Over the last two decades, the lesbian, gay, bisexual and trans (LGBT) communities have seen legislative change which has led to greater acceptance. However, there is still a huge lack of evidence about LGBT people, our needs and experiences. Monitoring sexual orientation, gender identity and trans status is a proven way to address that lack of evidence. Championing sexual orientation and trans status monitoring for service users and staff across all public services is a key an organisational priority for LGBT Foundation. You can read more about our recommended approach and download our guidance to implementing monitoring in the resources section at the end of the page.
Sexual Orientation Monitoring
LGBT Foundation worked with NHS England and a number of stakeholders to make sure that healthcare services collect information on patient sexual orientation and use this to improve services by creating a sexual orientation monitoring Information Standard.
What is an information standard for sexual orientation monitoring?
Information standards are used across the health and social care system to help collect and process information. This standard enables health and social care organisations to monitor sexual orientation in a way that is consistent with all other parts of the healthcare system. It is classed as a ‘fundamental standard’, meaning that it applies across all of health and social care.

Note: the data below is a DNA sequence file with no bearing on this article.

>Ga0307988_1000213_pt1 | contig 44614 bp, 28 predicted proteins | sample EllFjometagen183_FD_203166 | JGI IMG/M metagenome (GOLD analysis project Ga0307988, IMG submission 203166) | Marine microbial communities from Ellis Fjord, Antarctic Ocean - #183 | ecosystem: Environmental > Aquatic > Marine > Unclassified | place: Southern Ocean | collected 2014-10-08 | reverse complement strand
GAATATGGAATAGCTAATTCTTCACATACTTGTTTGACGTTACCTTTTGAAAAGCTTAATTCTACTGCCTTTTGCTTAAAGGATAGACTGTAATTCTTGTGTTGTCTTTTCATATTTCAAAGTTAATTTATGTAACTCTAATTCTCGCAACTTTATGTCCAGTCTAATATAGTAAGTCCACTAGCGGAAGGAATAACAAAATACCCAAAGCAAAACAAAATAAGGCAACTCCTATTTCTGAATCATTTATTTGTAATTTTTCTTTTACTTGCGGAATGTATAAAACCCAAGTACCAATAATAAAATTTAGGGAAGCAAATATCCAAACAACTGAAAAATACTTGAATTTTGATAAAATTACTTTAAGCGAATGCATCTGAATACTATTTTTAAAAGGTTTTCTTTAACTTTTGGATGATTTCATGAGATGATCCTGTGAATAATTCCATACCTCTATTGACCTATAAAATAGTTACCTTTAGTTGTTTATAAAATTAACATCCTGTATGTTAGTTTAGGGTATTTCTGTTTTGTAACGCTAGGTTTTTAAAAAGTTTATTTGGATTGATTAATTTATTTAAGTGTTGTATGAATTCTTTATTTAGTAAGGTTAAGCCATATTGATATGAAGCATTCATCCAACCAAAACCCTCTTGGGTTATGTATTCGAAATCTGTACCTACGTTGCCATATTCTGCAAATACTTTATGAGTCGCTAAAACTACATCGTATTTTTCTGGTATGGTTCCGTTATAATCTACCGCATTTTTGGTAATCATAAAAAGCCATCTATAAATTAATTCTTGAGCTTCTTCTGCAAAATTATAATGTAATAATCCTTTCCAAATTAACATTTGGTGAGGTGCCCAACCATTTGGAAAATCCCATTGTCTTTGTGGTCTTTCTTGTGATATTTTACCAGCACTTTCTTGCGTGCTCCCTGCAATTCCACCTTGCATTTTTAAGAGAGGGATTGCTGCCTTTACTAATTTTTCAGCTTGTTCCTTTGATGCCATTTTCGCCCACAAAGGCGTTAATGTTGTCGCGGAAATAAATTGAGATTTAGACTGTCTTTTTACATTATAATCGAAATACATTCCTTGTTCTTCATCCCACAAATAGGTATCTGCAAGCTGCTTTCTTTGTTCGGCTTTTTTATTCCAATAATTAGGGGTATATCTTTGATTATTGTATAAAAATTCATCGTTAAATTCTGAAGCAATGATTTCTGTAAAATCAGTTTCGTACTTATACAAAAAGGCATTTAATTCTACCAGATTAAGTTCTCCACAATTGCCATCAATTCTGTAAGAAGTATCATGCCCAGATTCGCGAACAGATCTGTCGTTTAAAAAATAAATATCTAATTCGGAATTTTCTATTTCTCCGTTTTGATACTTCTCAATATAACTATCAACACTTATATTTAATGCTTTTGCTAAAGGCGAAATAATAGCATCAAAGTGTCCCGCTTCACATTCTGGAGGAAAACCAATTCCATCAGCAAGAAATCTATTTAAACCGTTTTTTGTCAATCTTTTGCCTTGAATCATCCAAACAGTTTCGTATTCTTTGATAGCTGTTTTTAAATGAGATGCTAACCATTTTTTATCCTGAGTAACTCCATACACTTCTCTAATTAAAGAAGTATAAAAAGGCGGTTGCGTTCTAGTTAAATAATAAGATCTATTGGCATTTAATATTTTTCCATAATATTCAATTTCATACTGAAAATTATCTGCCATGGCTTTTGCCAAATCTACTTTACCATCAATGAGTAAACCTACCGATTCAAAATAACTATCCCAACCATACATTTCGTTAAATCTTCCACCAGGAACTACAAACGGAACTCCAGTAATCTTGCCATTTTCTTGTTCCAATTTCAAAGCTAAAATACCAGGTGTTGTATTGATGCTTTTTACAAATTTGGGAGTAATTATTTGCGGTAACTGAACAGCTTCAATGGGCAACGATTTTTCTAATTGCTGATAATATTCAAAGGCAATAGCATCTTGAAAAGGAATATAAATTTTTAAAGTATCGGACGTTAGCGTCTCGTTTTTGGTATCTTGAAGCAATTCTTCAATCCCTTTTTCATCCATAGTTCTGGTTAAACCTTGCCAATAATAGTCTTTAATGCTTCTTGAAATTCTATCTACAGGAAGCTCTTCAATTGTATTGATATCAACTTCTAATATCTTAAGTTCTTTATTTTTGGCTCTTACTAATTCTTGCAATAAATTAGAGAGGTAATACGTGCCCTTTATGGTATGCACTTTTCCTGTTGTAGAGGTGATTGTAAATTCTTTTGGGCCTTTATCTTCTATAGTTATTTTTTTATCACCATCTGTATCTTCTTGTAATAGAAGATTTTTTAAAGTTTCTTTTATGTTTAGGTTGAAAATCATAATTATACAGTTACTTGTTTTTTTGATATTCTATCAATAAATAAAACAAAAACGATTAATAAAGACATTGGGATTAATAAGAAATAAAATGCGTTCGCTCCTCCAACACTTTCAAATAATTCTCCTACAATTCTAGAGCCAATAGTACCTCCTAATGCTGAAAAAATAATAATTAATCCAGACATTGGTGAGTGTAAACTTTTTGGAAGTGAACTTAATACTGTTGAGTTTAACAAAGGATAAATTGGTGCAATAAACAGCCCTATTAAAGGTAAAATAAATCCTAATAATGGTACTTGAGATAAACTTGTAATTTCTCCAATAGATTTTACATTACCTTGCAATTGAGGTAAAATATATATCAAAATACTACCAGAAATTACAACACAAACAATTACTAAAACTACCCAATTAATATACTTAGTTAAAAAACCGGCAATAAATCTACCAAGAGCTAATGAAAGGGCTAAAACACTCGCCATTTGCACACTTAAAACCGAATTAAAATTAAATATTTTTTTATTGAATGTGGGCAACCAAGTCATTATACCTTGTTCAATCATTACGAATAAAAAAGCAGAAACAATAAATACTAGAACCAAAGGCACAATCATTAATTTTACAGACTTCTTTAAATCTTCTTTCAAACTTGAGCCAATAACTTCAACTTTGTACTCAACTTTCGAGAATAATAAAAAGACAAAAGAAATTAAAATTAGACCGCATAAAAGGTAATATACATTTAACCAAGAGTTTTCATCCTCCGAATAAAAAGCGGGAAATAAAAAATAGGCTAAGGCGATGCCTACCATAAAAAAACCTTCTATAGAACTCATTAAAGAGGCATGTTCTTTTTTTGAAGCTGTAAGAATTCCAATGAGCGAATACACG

Key benefits for patients and service users are:
· Equality of access to services.
· Improved services, more specific to your needs.
· Creating a culture of inclusivity and openness with the service provider.
We know from research that lesbian, gay and bisexual (LGB) people experience health inequalities compared to heterosexual people, such as being at higher risk of poor mental health, or missing out on routine health screening. If your healthcare service collects information on patient sexual orientation, they will be able to target specific health promotion and services to LGB patients: for example, promoting cervical screening to lesbian and bisexual women; or referring young LGB people experiencing poor mental health to a specific LGB young people’s service.
Trans status monitoring
LGBT Foundation supports monitoring trans status as there is a significant lack of evidence about the needs and experiences of trans people. We believe that monitoring, sensitively implemented, is a clear way to address that lack of evidence and make our needs and experiences heard. Not counting trans people as part of wider equalities monitoring suggests that trans people’s needs don’t count, and we want to contest that. You can download our briefing sheet on trans status monitoring below.